The school embraced handwashing at one point by setting up a station, but it is emptied quickly and sits unfilled in order to ration water.

Here’s what we’re going to do about it:


There will be two days for teachers and students to meet at the school to learn about hygiene and sanitation practices. They will also attend sessions on the management and maintenance of their new rainwater catchment tank, latrines, and handwashing stations. We will use all of our training topics to empower participants to invest their time in positive behaviors that promote health, prolong life, and enable them to become more self-reliant citizens.

The facilitator will use PHAST (participatory hygiene and sanitation transformation), ABCD (asset-based community development), CTC (child to child), lectures, group discussions, and handouts to teach health topics and ways to promote good practices within the school. The CTC method will prepare students to lead other students into healthy habits, as well as kickstart a CTC club for the school.

Handwashing Stations

The two handwashing stations are 50-liter plastic barrels on metal stands, and each has a tap to conserve water. These are often delivered by hygiene and sanitation training so they can be used for demonstrations, but always arrive by a project’s completion.

The CTC club will be in charge of filling these stations with water, and will ensure that there is always a cleaning agent like soap or ash.

VIP Latrines

Two triple-door latrines will be constructed with local materials that the school will help gather. Three doors will be set aside for each gender. And with a new source of water on school grounds, students and staff should have enough to keep these new latrines clean.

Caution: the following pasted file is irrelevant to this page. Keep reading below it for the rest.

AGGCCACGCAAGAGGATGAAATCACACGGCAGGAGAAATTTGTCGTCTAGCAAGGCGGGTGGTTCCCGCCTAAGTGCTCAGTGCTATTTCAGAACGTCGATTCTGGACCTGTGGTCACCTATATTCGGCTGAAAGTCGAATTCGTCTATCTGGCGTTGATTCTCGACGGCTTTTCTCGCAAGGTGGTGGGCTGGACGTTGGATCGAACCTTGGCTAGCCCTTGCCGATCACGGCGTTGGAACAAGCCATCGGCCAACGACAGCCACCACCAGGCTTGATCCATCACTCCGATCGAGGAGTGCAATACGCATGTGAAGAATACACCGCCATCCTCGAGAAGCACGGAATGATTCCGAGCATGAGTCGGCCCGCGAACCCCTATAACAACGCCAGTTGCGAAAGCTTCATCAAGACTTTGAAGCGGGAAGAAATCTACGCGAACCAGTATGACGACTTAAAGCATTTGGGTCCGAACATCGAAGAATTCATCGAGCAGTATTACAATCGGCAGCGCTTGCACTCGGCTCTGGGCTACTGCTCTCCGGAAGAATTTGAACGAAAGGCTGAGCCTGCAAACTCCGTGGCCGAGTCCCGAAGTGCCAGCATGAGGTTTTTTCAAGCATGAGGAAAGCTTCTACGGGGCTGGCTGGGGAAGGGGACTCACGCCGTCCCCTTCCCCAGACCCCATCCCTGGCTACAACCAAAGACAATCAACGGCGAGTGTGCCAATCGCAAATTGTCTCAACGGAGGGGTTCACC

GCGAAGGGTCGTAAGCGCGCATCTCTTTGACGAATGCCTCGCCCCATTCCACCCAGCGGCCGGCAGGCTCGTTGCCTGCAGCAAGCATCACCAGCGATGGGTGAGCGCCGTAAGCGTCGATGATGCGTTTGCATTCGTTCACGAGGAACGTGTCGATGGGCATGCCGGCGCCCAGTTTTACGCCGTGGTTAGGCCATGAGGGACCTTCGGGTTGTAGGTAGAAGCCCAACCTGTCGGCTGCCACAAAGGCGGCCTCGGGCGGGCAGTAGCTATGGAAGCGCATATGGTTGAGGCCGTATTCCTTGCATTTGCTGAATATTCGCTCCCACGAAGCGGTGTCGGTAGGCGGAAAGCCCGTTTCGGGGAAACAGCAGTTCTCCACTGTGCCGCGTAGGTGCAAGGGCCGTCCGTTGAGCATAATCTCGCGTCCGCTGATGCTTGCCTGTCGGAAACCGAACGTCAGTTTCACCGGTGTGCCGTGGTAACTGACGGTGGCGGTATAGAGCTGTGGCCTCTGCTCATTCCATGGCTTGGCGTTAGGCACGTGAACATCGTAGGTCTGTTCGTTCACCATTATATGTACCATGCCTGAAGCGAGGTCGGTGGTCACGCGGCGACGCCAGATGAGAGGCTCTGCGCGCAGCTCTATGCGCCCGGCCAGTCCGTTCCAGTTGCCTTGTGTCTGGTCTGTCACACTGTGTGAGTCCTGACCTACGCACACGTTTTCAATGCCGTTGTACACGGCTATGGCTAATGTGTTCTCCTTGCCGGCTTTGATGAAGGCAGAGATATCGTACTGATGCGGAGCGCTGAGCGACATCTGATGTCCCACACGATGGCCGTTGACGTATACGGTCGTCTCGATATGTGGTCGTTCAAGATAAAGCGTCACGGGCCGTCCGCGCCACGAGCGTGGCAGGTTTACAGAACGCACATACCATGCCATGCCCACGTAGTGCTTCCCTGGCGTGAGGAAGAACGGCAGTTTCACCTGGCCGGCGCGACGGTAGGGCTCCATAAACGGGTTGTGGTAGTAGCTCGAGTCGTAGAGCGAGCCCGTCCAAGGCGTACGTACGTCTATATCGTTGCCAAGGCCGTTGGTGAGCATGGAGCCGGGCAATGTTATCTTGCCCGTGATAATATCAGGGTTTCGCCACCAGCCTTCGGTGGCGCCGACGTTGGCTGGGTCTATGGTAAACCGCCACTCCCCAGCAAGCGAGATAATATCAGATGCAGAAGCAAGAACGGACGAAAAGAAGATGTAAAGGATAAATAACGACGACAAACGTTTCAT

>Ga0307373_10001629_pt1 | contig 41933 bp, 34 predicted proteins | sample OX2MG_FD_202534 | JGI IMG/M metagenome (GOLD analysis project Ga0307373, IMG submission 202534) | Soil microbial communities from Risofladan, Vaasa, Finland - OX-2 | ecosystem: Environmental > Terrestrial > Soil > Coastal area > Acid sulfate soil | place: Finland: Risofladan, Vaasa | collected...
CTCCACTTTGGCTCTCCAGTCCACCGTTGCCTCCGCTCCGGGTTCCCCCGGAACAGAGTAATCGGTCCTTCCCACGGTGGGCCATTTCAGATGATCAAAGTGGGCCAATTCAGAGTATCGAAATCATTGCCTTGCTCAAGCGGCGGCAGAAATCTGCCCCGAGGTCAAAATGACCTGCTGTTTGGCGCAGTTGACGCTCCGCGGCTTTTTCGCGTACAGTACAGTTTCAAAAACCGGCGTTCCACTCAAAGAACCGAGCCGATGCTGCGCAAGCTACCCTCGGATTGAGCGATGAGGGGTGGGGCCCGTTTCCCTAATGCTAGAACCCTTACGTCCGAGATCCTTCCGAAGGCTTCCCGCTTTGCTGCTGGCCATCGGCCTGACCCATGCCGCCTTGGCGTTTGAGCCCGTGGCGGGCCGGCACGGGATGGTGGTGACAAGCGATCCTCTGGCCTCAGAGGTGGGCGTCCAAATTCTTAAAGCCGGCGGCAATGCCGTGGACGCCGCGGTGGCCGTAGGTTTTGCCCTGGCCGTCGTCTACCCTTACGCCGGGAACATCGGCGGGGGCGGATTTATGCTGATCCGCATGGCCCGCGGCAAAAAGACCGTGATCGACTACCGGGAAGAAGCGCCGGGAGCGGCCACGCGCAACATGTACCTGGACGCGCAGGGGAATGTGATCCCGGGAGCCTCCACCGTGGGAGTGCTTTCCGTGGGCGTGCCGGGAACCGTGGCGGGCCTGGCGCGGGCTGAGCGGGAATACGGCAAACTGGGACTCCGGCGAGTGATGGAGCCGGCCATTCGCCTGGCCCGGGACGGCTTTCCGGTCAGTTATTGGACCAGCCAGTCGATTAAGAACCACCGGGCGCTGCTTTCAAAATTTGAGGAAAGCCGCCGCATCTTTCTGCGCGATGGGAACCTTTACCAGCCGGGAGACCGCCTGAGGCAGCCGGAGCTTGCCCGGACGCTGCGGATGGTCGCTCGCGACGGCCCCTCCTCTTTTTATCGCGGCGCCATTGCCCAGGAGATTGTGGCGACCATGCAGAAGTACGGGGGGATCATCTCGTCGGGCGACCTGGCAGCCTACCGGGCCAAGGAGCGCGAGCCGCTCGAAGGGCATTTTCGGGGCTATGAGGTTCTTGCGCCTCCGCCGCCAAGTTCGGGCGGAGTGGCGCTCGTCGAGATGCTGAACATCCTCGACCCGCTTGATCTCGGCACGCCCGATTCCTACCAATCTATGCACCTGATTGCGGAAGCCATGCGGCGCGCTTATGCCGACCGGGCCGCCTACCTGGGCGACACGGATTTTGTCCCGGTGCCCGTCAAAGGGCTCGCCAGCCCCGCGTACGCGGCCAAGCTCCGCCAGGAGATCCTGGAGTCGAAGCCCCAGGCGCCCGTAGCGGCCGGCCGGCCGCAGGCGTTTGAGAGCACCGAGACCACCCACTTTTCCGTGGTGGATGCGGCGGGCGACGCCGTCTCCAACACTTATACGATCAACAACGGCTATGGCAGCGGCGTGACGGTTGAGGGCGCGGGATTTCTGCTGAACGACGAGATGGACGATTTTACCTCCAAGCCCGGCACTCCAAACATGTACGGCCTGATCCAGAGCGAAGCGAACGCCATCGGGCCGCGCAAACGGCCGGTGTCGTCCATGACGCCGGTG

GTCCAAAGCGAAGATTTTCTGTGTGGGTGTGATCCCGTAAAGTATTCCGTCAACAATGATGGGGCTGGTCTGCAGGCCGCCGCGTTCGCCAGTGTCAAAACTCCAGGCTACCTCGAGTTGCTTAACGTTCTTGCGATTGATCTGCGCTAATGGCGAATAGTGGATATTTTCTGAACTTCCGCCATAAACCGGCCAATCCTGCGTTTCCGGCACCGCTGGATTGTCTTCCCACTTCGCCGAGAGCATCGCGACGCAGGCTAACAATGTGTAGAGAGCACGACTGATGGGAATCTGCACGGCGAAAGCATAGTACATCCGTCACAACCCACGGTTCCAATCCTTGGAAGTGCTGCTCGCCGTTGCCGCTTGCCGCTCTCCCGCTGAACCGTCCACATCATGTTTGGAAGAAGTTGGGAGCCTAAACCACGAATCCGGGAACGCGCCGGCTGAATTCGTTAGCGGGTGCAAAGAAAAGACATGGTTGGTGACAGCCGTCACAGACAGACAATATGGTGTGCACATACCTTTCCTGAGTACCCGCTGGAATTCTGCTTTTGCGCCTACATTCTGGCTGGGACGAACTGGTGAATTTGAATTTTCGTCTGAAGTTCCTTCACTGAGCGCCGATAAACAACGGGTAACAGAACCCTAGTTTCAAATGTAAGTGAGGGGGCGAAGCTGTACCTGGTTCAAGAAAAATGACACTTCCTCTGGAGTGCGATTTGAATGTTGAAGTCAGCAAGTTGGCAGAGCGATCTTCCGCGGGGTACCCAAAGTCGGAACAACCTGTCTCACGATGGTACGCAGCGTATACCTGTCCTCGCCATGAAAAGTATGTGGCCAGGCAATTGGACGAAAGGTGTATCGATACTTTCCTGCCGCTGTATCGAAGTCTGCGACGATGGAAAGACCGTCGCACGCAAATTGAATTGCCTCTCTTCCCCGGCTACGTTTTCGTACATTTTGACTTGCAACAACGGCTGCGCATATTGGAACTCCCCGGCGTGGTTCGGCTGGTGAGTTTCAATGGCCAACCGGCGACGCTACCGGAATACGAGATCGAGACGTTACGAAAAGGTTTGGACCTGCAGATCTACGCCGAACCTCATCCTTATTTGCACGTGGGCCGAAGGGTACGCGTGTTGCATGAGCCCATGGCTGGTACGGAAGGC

Rainwater Catchment Tank

A 50,000-liter rainwater catchment tank will help alleviate the water crisis at this school. The school will also help gather the needed materials such as sand, rocks, and water from the river for mixing cement. Once finished, this tank can begin catching rainfall that will be used by the school’s students and staff. Students will no longer waste valuable time journeying back and forth to fetch dirty water.

We and the school strongly believe that with this assistance, standards will significantly improve. These higher standards will translate to better academic performance for these little scholars!

We're just getting started, check back soon!

Project Photos

Project Type

Rainwater Catchment

Rainwater is collected off strategic areas of a roof, enters a custom guttering system (which filters out debris) and leads to a storage tank. Tanks can vary in sizes and are determined by population and average rainfall patterns. Water can be stored for months, is easily treated in the tank, and is accessible through taps. These projects are implemented at schools with proper roof lines and gutter systems to make them successful.


Project Underwriter - H2O For Life
Mary Mother of the Redeemer Catholic School
15 individual donor(s)